Inner strength and external support help me navigate life with SMA

Alyssa Silva avatar

by Alyssa Silva |

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Living with spinal muscular atrophy (SMA), I’m often met with this question from others: “How do you do it?”

Upon learning how much goes into living a life full of health issues and weakness as well as SMA’s unpredictable nature, many often want to know how I manage it all. It’s a simple ask. However, I never know how to give an appropriate answer.

The truth is that I sometimes ask myself this same question as I’m falling asleep. When I should be drifting off into slumber, my mind begins racing instead: How did I get through this day? How did I fight through my chronic fatigue, endure that procedure, work through the pain, and make it to bed? How did I accomplish my goals at work or go out with friends while feeling so weak?

The short answer to these questions is that some days, I simply manage without thinking. My life struggles have cultivated an inner strength that transcends my physical limitations. I may not have the words to describe how, but I know that strength guides my way.

That said, my inner strength isn’t all I rely on when managing life with SMA. Fortunately, I have an incredible army of supporters to carry me through, even on my toughest days. These people have seen me at my weakest. They have been through every battle with me and selflessly helped me win every war. Whether it’s a family member, friend, doctor, nurse, or caregiver, these people are always willing to manage SMA alongside me.

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Recently, I went to the dentist and learned I had a tooth abscess. Being extra cautious, my dentist recommended I go to the emergency department to ensure the infection hadn’t spread to my bloodstream. I’d gone a week without getting checked, and she feared the infection had gone unnoticed for too long.

I got to my car and started sobbing. I’d just had a hellish month fighting vertigo, migraines, steroid side effects, and other inconveniences brought on by SMA. Now, a painful tooth abscess was bringing me to the one place I feared the most.

Given my fragile health and my weakened ability to fight off illnesses, the emergency department has always been the one place I try to avoid. Thinking of how many germs settle there riddles me with anxiety. Nevertheless, sometimes I have to go there to get better.

Upon my dentist’s request, I emailed my doctors to inform them what was happening. Within minutes, my critical care specialist texted me. His team had reserved a room in the emergency department so I wouldn’t have to stay in the waiting room among other sick patients.

Soon after his text, I received an email from my gastroenterologist advising me on the best antibiotic to take. I have a history of gastrointestinal issues and getting violently ill with antibiotics. Fortunately, my doctor is well-versed in my health and knows what’s best for me.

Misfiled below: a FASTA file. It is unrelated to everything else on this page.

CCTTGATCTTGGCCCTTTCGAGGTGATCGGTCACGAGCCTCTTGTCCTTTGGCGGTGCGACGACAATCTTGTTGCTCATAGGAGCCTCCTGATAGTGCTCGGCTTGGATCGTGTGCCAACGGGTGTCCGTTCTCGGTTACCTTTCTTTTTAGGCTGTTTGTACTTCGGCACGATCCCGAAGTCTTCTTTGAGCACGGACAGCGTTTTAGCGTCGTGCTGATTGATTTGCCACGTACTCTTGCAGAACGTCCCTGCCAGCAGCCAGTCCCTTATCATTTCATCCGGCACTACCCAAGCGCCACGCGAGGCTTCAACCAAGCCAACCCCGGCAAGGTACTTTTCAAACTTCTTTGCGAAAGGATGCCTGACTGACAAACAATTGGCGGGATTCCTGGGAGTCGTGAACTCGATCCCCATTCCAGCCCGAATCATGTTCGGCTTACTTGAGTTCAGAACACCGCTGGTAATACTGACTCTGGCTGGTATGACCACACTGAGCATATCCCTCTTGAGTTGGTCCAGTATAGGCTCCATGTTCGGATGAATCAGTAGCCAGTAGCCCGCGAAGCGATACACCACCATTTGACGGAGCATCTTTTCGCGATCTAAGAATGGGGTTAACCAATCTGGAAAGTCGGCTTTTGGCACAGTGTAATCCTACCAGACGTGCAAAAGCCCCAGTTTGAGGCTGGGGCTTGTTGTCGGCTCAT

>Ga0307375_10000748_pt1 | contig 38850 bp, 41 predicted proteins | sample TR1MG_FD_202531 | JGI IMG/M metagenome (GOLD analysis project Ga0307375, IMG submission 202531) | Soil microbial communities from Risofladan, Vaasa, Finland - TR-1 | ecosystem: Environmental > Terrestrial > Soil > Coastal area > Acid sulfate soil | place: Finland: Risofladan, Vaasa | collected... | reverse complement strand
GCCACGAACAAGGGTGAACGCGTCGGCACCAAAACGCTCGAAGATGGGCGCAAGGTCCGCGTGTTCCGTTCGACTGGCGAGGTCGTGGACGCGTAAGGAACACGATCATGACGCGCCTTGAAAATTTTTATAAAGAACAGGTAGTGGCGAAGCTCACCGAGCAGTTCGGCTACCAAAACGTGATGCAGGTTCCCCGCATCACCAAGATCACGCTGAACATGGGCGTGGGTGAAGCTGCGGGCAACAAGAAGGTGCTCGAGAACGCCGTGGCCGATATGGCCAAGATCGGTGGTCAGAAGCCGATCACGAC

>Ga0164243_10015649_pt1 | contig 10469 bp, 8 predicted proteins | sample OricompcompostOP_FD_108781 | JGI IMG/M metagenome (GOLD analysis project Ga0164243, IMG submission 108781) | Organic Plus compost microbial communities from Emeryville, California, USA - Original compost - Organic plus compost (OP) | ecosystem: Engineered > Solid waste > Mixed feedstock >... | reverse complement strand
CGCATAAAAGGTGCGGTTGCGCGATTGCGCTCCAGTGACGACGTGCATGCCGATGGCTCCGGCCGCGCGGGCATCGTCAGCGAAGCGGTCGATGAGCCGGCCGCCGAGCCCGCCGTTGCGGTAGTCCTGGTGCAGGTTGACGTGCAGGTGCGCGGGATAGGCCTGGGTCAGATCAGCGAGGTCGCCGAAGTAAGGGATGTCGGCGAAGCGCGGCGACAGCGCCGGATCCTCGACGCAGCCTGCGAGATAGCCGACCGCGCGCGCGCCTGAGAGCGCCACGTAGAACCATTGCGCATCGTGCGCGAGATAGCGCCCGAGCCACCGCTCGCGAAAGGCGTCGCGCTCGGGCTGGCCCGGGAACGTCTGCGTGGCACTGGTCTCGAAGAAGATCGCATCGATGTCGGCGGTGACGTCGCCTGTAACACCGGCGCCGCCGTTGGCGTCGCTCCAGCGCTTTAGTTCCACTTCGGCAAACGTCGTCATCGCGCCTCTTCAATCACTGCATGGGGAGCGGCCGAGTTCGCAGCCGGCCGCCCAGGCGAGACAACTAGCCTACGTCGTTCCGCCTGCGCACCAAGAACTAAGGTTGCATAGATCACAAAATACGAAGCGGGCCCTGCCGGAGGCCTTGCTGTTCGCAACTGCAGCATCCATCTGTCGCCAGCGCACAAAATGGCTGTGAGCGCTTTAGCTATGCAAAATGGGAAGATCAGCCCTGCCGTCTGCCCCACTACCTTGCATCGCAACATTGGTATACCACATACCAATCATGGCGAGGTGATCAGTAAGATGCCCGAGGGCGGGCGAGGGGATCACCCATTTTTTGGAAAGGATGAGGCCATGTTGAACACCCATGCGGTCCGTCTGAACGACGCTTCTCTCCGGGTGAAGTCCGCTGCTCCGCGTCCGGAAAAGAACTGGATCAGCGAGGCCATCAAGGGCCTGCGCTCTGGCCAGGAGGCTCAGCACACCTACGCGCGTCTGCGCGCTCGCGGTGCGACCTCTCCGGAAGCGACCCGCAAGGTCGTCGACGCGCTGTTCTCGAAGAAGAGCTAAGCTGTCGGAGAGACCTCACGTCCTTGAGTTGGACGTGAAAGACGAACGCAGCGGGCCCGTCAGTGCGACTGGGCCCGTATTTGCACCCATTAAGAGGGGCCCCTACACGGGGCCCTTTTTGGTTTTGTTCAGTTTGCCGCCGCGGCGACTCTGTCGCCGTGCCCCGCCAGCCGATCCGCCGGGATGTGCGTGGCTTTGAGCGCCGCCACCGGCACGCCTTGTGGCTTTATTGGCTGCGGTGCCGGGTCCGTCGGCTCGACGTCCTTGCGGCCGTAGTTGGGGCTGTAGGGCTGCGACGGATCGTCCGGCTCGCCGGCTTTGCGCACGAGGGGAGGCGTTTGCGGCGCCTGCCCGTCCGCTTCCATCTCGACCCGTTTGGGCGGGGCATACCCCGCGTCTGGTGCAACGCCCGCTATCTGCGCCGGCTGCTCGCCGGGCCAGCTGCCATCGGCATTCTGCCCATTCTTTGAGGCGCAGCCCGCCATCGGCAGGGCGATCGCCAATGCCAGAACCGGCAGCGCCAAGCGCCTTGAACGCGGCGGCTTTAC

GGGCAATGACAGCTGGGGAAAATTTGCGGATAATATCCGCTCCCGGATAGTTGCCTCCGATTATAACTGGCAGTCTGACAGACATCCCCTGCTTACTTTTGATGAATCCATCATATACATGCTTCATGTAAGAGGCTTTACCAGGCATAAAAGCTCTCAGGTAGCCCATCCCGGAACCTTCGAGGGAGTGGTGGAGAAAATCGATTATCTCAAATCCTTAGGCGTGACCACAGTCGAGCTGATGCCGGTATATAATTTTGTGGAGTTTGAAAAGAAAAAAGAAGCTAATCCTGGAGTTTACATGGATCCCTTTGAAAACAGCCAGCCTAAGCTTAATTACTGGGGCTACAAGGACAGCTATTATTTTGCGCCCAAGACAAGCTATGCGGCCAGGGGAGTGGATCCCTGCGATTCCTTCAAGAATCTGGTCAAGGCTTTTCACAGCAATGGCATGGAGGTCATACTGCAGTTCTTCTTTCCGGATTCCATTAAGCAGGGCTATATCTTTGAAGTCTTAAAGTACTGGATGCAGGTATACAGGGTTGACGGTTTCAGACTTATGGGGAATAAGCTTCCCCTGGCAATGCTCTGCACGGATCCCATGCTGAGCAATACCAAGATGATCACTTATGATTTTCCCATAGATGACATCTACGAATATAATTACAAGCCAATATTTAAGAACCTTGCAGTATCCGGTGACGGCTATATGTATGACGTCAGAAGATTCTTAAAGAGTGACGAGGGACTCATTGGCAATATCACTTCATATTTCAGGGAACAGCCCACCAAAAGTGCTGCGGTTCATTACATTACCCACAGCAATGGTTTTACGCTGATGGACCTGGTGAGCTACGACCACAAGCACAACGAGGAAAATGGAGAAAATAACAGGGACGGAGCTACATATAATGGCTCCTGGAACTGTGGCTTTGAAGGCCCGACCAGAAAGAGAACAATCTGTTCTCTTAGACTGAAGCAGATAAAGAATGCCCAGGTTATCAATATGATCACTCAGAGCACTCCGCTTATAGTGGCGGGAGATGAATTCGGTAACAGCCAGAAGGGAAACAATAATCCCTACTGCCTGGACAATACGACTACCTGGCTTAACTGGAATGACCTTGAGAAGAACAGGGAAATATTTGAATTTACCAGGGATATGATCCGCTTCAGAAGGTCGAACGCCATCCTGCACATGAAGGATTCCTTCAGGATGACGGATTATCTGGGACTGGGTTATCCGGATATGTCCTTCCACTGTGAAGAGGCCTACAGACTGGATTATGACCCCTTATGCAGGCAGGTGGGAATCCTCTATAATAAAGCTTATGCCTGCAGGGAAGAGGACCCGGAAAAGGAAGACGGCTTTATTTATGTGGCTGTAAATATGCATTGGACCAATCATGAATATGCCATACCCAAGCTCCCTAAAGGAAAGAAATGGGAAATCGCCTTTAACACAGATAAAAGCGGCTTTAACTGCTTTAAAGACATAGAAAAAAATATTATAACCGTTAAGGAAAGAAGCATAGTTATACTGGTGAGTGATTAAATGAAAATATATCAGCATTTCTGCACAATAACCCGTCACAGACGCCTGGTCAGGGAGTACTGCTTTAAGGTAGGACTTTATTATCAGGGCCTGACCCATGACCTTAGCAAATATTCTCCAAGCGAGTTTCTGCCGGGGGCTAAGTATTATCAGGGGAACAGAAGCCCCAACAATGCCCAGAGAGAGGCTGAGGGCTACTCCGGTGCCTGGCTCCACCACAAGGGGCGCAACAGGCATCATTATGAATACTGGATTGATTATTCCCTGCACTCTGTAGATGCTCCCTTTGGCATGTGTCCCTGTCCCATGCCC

Along with encouraging words from my doctors, messages from friends and family wishing me luck and sending prayers came flooding in. My army was showing up for me when I didn’t want to show up for myself.

On the long ride to the hospital, I felt defeated. I felt tired. I’d been fighting for my health for far too long and needed a moment to breathe. But I started thinking about the messages I’d received from my army of people who always had my best interests at heart. Though I wasn’t in the greatest state of mind to manage life with SMA, I had the most incredible support system willing to take over for me.

This recent trip to the emergency department exemplified that my strength to manage this disease comes from the support of those around me. The unwavering support of my family, friends, and medical team also bolsters my inner strength. They’re my anchor, especially during my most challenging moments. I’m lucky enough to never be alone while managing life with SMA.

Note: SMA News Today is strictly a news and information website about the disease. It does not provide medical advice, diagnosis, or treatment. This content is not intended to be a substitute for professional medical advice, diagnosis, or treatment. Always seek the advice of your physician or other qualified health provider with any questions you may have regarding a medical condition. Never disregard professional medical advice or delay in seeking it because of something you have read on this website. The opinions expressed in this column are not those of SMA News Today or its parent company, Bionews, and are intended to spark discussion about issues pertaining to spinal muscular atrophy.

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